Product & Design
Nov 13, 2023

The Rule of 70%

Ameet Ranadive
Chief Product Officer

This article was originally published by Ameet on


As product managers, leaders, and entrepreneurs, we are often confronted with situations where we must make a decision, but where there is uncertainty and incomplete information.

A good example I faced personally was back in 2012, when I was a product manager on the Twitter Ads team and was working on a new Brand Survey ad measurement tool. The tool required us to build a completely new survey format that would appear in users’ Home Timeline — something that had never been done before. We faced a lot of unknowns about engagement rate (positive and negative), impact on user retention, survey completion, and potential backlash from the Twitter user community.

We had gotten some feedback later in our development that challenged our assumptions around the design, and could potentially impact our success metrics. Our team had to decide whether to ship the current design, or increase our confidence through additional design prototyping and user testing before shipping. To help us make a decision quickly, we turned to the Rule of 70%.

Before I get into what the Rule of 70% is, let’s start with why this is important.

We’re trying new things in our product every day. Some of our experiments will succeed, others will fail. But in every case, there’s uncertainty about the outcome. It’s our job to get customer learnings quickly and then iterate our product as fast as possible based on these learnings.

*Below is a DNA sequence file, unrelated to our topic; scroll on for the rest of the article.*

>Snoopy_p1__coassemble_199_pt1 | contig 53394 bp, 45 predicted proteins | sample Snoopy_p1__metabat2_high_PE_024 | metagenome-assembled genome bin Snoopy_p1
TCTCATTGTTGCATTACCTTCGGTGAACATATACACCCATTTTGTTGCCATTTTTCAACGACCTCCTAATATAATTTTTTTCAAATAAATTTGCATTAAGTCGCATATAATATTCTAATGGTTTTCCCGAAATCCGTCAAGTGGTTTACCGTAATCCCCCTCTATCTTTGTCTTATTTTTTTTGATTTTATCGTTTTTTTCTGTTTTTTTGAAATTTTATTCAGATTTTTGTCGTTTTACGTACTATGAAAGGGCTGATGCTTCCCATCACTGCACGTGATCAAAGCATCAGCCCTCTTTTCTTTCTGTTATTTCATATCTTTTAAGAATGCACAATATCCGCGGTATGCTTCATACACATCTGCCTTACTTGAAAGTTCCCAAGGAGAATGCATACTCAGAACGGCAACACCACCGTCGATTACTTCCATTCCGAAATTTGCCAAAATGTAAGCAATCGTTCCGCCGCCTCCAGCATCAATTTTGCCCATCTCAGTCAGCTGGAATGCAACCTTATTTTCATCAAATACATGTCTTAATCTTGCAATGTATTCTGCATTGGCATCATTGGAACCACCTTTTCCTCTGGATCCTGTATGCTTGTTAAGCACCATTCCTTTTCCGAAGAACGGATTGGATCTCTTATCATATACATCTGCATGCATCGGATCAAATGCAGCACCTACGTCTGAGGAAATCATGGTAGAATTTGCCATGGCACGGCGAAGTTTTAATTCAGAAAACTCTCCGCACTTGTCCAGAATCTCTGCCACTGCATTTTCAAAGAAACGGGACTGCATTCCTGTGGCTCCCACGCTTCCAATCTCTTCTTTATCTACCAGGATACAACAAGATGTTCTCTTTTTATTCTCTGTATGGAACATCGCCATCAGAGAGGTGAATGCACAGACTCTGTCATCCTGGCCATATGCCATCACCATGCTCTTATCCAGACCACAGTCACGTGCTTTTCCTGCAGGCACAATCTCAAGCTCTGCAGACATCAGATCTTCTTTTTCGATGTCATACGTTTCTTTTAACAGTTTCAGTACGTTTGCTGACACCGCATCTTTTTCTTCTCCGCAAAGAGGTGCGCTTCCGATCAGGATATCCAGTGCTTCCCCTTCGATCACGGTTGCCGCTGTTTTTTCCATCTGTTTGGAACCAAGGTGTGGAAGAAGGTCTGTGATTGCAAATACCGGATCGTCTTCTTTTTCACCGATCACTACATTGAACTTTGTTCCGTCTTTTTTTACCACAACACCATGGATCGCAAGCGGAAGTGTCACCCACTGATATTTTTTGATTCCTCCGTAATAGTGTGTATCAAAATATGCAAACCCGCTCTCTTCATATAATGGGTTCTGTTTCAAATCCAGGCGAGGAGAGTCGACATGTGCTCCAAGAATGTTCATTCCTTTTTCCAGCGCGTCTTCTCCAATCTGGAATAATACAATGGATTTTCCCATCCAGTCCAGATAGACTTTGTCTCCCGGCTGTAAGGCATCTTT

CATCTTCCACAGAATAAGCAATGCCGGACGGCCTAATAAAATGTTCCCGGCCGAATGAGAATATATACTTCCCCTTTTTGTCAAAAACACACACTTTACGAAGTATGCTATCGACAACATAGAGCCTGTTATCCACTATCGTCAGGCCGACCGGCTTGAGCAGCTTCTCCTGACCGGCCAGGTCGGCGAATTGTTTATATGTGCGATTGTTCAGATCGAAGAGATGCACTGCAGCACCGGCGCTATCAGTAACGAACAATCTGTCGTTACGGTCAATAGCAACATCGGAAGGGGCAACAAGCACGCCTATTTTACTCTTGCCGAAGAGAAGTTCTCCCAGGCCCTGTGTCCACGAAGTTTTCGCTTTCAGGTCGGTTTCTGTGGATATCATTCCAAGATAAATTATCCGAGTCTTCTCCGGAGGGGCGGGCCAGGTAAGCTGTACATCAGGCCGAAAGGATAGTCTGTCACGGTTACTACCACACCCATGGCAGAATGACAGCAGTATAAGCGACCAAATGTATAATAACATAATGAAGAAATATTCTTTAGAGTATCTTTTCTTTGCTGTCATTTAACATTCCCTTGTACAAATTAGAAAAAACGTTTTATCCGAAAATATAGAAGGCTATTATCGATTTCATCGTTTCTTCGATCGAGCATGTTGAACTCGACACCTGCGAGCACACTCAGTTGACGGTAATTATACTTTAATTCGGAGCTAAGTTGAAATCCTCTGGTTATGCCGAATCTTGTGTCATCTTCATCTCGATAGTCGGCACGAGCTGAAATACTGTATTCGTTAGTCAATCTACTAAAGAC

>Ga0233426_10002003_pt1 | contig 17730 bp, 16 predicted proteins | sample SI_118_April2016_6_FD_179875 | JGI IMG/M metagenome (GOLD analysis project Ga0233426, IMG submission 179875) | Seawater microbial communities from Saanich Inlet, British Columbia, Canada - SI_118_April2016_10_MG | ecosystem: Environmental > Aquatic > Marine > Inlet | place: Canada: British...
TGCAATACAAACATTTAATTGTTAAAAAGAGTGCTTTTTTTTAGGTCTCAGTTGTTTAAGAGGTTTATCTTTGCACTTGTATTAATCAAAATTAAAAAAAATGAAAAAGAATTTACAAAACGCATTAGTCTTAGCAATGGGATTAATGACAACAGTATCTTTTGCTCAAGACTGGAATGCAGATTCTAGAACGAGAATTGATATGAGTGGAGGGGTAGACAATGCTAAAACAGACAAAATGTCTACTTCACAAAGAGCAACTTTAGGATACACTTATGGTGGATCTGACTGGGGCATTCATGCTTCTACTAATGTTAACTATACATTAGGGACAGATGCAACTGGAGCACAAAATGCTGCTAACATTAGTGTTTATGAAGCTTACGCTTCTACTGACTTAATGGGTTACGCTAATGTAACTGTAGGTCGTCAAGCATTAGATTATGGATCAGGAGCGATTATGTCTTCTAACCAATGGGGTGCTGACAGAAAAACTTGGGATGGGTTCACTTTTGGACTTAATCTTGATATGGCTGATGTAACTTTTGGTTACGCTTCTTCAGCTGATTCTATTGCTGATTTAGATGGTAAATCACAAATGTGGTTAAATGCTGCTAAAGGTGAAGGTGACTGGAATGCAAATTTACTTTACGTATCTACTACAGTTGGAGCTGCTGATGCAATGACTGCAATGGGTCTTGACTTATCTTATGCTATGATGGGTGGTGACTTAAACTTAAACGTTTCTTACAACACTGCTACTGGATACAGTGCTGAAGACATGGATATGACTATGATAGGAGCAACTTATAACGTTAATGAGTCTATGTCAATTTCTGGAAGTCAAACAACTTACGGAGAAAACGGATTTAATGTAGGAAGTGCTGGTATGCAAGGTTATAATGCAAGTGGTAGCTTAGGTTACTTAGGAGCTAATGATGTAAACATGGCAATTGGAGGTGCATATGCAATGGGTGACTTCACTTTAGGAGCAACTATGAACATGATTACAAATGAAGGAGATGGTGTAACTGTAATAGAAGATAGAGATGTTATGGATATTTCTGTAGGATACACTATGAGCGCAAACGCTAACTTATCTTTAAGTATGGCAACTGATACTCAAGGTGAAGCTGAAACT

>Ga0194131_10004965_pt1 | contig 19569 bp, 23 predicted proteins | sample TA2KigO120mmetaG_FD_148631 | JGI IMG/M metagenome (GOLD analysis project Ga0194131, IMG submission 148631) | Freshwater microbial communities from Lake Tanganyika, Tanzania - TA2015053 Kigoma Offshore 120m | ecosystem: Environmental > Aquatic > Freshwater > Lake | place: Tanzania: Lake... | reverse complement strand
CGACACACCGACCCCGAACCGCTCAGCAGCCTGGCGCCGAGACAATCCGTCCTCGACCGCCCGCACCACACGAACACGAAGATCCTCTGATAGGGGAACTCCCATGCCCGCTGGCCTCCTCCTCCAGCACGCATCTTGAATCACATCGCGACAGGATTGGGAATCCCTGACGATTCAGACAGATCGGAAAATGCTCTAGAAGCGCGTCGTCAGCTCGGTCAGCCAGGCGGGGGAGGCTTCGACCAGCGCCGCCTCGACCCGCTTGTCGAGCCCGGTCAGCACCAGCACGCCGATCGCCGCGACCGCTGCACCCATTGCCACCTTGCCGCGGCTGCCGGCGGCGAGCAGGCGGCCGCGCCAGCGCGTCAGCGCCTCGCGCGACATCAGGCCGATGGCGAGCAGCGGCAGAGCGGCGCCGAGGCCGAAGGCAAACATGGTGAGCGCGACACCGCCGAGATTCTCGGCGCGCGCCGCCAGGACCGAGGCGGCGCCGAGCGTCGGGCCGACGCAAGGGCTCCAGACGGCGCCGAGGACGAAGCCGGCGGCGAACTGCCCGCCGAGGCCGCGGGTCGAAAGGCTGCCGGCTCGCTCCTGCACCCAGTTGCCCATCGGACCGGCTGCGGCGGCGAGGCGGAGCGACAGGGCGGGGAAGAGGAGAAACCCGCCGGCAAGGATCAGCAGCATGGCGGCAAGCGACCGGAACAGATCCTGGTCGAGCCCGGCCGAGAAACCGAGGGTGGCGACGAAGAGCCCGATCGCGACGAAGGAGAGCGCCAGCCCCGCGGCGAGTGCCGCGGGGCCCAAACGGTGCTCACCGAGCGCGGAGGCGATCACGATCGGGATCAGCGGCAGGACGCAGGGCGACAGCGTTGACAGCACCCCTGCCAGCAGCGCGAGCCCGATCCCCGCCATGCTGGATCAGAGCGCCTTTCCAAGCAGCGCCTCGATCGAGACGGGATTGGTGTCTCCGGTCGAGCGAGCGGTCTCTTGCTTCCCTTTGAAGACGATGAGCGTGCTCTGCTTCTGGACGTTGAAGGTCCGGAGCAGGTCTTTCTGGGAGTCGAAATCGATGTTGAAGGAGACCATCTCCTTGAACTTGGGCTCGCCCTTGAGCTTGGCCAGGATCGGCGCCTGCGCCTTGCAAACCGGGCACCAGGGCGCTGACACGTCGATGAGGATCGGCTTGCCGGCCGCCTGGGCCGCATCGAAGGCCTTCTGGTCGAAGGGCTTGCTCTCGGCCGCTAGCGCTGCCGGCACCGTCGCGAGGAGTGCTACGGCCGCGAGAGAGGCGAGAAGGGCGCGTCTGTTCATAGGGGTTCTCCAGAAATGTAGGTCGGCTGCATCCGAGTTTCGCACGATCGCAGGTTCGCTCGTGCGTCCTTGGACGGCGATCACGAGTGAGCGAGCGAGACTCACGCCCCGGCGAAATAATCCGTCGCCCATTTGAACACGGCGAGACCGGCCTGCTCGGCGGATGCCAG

I often remember this quote by Benjamin Franklin: “Lost time is never found again.” This is especially true in a competitive market, where there are multiple players vying to become the leader.

{{quote}} The winner will be the one who can identify customer problems and solve them the fastest, the one who can adapt most quickly to evolving customer needs.

One of the things that slows down product teams is taking too long to make a decision. This was a risk we faced back in my example from Twitter. It’s probably a risk that every product team often faces. This is where the Rule of 70% comes into play.

Basically, the Rule of 70% is that we should make a decision when we’re 70% confident. This is based on the following insights and assumptions:

  • There is a fundamental trade-off between accuracy (how correct is our decision) and speed (how quickly do we make the decision)
  • At a certain point we see diminishing returns as we invest more to increase confidence
  • Due to these diminishing returns, the cost of losing speed (and time to market) begins to outweigh the benefit of the additional certainty
  • If you continue to invest time and resources to increase your confidence beyond 70%, you’re likely making the wrong trade-off between accuracy and speed

I often see product teams make the mistake of over-investing in increasing their confidence — through seeking feedback and approval from stakeholders, considering and analyzing more risks, doing more research or design prototype testing — beyond the 70% threshold. You can use the Rule of 70% to avoid this trap.

Ask yourself and your team the following question: How confident are we in this decision?

If you’re already at 70%, make the decision and go forward. If not, then only invest the minimal amount of time and resources to get to 70%, and no more. Ruthlessly scope down any additional analysis, feedback collection, prototype testing, etc. so that you don’t end up on the wrong side of the accuracy/speed trade-off.

There are two questions I frequently get when I share the Rule of 70%:

The first question is, “How can you get to 70% quickly?”